D: I’ve been painting since my teens, and I avoided art school. I didn’t want to be molded. I did what you’ve done out of school. I went to grad school for English. Made money as a writer, still make money as a writer. In my twenties, I didn’t want to be the bohemian. I never would have occurred to me to go to Brooklyn.

J: It’s a very homey place.

D: I agree, it’s a great place.

J: We didn’t have social media back then either. In my twenties, I was trying to figure out how to make a living. I had a little taste of art school and thought how can I pay the bills. I got computer training for six months and I walked into the stock exchange and from four to midnight I ran these machines and it paid for anything I wanted to study. I missed being in my twenties and being bohemian.

D: I’m not sure we missed too much.

Happy Birthday, M.C. Escher!

Found at HuffPostArts: Happy Birthday, M.C. Escher! (PHOTOS).

Posted: 06/17/2012 10:14 am Updated: 06/17/2012 10:34 am

Today we would like to wish a very happy birthday to the master of paradox himself, M.C. Escher. The Dutch artist behind never-ending staircases and gravity-defying landscapes would turn 114 years old if he were magically still alive this June 17th.

 

Looking Glass, by MC Escher Photo: Image from M.C. Escher by Taschen Books.

Maurits Cornelis Escher was born in Leeuwarden in the northern part of the Netherlands in 1898, and spent most of childhood in perpetual uncomfort due to a reoccurring skin rash. His grades in primary school were lackluster, yet he found solace in drawing and carpentry. After surviving secondary school, he went on to study architecture and decorative arts, and decided to travel throughout Europe before settling down.

 

It was during this period that he became enchanted with the intricate architectural legacy of the Moors and with the Italian countryside; this was a time when he fell in love with his future-wife. The two of them settled in Rome in the 1930s, unfortunately just in time to experience the early development of Italian fascism. So he, his wife, and their sons moved first to Switzerland, then to Belgium, and finally back to the Netherlands, the cold and wet location where most of his greatest works were produced.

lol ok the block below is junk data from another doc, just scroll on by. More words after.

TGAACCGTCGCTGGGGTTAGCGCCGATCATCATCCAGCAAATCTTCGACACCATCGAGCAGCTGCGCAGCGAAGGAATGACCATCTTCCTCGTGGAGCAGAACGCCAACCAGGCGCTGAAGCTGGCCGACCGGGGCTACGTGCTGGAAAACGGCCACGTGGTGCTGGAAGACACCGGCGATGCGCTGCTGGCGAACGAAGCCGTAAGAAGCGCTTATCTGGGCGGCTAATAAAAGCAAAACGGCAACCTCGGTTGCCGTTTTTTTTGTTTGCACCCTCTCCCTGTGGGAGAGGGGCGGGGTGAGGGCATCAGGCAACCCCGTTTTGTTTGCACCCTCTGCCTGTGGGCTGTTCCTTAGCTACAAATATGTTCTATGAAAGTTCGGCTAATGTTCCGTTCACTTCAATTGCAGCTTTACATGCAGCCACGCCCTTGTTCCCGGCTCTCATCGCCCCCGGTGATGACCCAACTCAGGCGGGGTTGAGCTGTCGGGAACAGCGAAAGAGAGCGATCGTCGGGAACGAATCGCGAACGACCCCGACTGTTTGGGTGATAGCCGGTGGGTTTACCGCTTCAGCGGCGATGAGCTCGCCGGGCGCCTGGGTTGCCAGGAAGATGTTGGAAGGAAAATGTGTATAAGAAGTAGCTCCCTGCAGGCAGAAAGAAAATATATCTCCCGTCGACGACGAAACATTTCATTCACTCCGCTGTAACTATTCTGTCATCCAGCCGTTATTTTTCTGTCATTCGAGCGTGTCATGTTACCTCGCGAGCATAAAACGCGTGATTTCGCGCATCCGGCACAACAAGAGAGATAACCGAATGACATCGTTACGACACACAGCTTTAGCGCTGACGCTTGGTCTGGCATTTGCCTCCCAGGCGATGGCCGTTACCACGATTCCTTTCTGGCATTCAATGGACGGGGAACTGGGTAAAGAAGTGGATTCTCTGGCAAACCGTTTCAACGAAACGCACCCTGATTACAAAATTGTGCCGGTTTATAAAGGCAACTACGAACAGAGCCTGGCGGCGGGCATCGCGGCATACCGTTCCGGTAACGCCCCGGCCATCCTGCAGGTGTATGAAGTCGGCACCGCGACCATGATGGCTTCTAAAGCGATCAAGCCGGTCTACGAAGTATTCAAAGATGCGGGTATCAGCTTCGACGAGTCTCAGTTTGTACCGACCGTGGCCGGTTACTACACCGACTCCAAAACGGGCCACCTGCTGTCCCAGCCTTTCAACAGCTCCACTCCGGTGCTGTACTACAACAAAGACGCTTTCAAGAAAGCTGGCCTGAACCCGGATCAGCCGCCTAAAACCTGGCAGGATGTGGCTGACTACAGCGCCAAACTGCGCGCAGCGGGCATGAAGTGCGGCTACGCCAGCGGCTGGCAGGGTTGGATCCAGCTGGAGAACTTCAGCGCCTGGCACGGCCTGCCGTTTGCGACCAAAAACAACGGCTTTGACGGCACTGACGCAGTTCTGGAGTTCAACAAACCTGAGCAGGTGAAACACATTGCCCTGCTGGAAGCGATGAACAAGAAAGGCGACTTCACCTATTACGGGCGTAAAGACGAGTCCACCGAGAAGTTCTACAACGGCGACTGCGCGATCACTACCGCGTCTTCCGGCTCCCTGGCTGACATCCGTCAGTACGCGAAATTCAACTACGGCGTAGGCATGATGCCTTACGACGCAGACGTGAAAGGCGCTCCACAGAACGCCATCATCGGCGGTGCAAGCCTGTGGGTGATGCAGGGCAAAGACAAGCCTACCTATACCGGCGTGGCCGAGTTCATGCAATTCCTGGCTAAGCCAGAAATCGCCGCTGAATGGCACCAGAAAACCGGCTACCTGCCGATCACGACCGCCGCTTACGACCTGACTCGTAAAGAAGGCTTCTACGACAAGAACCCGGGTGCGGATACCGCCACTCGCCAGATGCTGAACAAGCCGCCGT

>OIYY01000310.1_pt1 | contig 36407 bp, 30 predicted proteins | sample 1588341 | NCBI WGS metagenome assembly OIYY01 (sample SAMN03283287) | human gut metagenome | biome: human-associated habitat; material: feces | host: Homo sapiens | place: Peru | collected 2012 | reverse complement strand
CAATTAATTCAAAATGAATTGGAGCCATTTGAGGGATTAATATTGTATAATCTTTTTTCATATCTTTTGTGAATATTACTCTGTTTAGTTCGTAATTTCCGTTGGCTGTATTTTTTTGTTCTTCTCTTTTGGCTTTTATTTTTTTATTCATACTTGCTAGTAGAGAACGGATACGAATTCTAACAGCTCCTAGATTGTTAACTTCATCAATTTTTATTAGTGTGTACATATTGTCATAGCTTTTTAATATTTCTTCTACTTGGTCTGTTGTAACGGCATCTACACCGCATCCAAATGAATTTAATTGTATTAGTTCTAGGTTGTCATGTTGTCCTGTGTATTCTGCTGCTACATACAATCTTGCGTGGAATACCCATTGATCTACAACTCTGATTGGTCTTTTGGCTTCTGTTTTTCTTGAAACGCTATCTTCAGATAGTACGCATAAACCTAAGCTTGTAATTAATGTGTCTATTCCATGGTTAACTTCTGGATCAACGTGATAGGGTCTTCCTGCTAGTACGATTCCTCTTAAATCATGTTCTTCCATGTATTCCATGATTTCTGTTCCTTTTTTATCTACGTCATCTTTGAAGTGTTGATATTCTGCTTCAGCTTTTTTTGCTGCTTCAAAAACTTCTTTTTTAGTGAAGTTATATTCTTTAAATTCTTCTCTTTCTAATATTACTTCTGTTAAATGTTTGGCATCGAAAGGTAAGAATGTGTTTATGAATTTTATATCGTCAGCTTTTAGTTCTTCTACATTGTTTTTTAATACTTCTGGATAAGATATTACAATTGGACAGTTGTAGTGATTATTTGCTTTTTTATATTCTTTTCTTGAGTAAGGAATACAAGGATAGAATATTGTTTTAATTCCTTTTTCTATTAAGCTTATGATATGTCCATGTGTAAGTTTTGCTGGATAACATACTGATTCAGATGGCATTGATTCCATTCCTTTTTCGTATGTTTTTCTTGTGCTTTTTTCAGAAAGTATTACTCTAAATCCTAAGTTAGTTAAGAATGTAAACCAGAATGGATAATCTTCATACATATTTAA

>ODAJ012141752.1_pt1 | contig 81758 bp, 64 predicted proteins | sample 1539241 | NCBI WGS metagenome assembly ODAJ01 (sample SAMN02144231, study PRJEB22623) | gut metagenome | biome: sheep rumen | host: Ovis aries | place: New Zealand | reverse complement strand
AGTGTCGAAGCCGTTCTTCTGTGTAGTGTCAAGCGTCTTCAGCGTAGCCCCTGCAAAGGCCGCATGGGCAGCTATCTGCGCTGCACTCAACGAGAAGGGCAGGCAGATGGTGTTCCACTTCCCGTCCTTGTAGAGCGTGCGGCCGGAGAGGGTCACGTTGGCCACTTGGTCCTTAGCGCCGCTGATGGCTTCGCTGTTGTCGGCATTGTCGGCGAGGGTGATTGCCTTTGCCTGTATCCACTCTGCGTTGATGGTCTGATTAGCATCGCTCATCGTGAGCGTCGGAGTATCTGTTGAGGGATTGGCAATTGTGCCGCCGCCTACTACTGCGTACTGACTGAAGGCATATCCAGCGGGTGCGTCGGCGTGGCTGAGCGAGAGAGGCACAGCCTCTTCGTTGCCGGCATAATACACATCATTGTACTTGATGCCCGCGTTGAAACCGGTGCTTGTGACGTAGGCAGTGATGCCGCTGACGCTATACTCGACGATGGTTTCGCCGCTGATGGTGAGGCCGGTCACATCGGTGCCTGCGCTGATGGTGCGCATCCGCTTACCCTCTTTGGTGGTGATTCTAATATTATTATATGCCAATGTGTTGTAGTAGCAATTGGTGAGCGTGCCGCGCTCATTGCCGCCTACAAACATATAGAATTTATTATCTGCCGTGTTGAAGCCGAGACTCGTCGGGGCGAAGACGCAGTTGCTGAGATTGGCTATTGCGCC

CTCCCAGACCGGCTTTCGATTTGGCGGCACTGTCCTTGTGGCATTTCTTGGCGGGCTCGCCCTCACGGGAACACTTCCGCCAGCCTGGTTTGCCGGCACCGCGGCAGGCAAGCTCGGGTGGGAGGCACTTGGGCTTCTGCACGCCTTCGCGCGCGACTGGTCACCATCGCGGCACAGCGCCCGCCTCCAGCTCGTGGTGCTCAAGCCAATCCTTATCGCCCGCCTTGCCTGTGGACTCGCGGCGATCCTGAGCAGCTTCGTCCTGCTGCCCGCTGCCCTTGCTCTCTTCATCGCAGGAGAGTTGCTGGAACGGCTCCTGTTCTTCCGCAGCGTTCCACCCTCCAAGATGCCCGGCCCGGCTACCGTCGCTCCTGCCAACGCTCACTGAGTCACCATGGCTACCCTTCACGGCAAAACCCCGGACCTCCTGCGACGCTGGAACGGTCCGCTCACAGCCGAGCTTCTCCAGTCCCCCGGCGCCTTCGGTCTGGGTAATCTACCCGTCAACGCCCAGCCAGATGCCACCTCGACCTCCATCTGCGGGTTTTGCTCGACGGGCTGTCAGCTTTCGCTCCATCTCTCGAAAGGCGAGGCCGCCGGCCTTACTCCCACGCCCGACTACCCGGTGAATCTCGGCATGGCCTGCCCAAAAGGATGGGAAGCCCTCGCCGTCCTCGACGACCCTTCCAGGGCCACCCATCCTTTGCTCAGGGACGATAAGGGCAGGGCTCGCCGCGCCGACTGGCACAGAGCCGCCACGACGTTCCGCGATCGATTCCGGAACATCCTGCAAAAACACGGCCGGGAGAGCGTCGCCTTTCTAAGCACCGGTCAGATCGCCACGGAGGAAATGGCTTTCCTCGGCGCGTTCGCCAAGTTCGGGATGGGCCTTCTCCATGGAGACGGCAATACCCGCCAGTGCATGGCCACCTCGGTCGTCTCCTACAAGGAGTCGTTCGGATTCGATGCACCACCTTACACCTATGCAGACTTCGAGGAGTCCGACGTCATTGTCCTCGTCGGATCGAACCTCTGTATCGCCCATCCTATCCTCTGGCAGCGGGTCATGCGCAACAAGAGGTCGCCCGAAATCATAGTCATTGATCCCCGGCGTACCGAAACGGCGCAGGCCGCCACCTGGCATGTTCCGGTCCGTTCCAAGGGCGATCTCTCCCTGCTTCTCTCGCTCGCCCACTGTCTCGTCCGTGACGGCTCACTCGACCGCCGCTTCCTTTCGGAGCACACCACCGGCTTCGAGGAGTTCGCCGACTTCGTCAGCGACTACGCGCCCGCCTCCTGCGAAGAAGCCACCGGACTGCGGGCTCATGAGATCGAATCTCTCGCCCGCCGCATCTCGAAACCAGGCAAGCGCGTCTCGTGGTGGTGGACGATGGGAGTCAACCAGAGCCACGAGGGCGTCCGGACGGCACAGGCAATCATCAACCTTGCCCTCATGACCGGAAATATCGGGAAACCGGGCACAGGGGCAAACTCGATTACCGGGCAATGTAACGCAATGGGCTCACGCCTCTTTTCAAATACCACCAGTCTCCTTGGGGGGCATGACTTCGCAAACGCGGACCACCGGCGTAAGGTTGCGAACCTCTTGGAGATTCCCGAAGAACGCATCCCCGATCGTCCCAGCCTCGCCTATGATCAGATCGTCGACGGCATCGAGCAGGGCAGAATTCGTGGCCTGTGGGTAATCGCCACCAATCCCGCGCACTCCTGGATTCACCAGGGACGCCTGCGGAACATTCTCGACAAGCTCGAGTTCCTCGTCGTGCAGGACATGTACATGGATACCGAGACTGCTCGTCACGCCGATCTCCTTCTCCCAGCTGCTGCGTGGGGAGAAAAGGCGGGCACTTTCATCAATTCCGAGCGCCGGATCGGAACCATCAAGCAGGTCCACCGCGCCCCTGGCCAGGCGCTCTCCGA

Relativity, by MC Escher

Relativity, by MC Escher

Photo: Image from M.C. Escher by Taschen Books.
Escher was not a formal mathematician by any means (he only had a high school education in the subject), but he was fascinated by the visual identity of mathematical concepts. Working mostly in lithographs and woodcuts, Escher explored the relationships between shape and space, interlocking figures in multi-dimensional planes and eternally spiraling spaces. He developed a serious obsession with impossible objects like the Necker Cube and the Penrose Triangle, as well as with ordered arrangements and absolute symmetry. In “Relativity,” one of Escher’s most famous works, several identical, egg-headed characters are depicted roaming up and down endless staircases that seem to defy the laws of gravity.

 

His love for math was also a major inspiration behind his master tessellations, two-dimensional designs that showed repeated, geometric shapes with no gaps or spaces in between. He often incorporated aspects of nature into these tessellations, using birds, fish and lizards to create perfectly-balanced compositions.

 

geckos by MC Escher Photo: Image from M.C. Escher by Taschen Books.

Throughout his career, Escher created an outstanding amount of work while lecturing and furthering his understanding of mathematical concepts like topology and the Mobius Strip. In his later life, Escher moved to a retirement home for artists in the Netherlands, where he died in 1972 at the age of 73.

 

The legacy of M.C. Escher’s “impossible” designs certainly lives on, as he remains a constant influence for members of the math and science community, as well as graphic designers and artists today — not to mention LEGO enthusiasts. We have a particular soft spot for this Star Wars themed LEGO set that let’s us imagine light saber fights in Escher’s iconic “House of Stairs.”

[slidepress gallery=”escher”]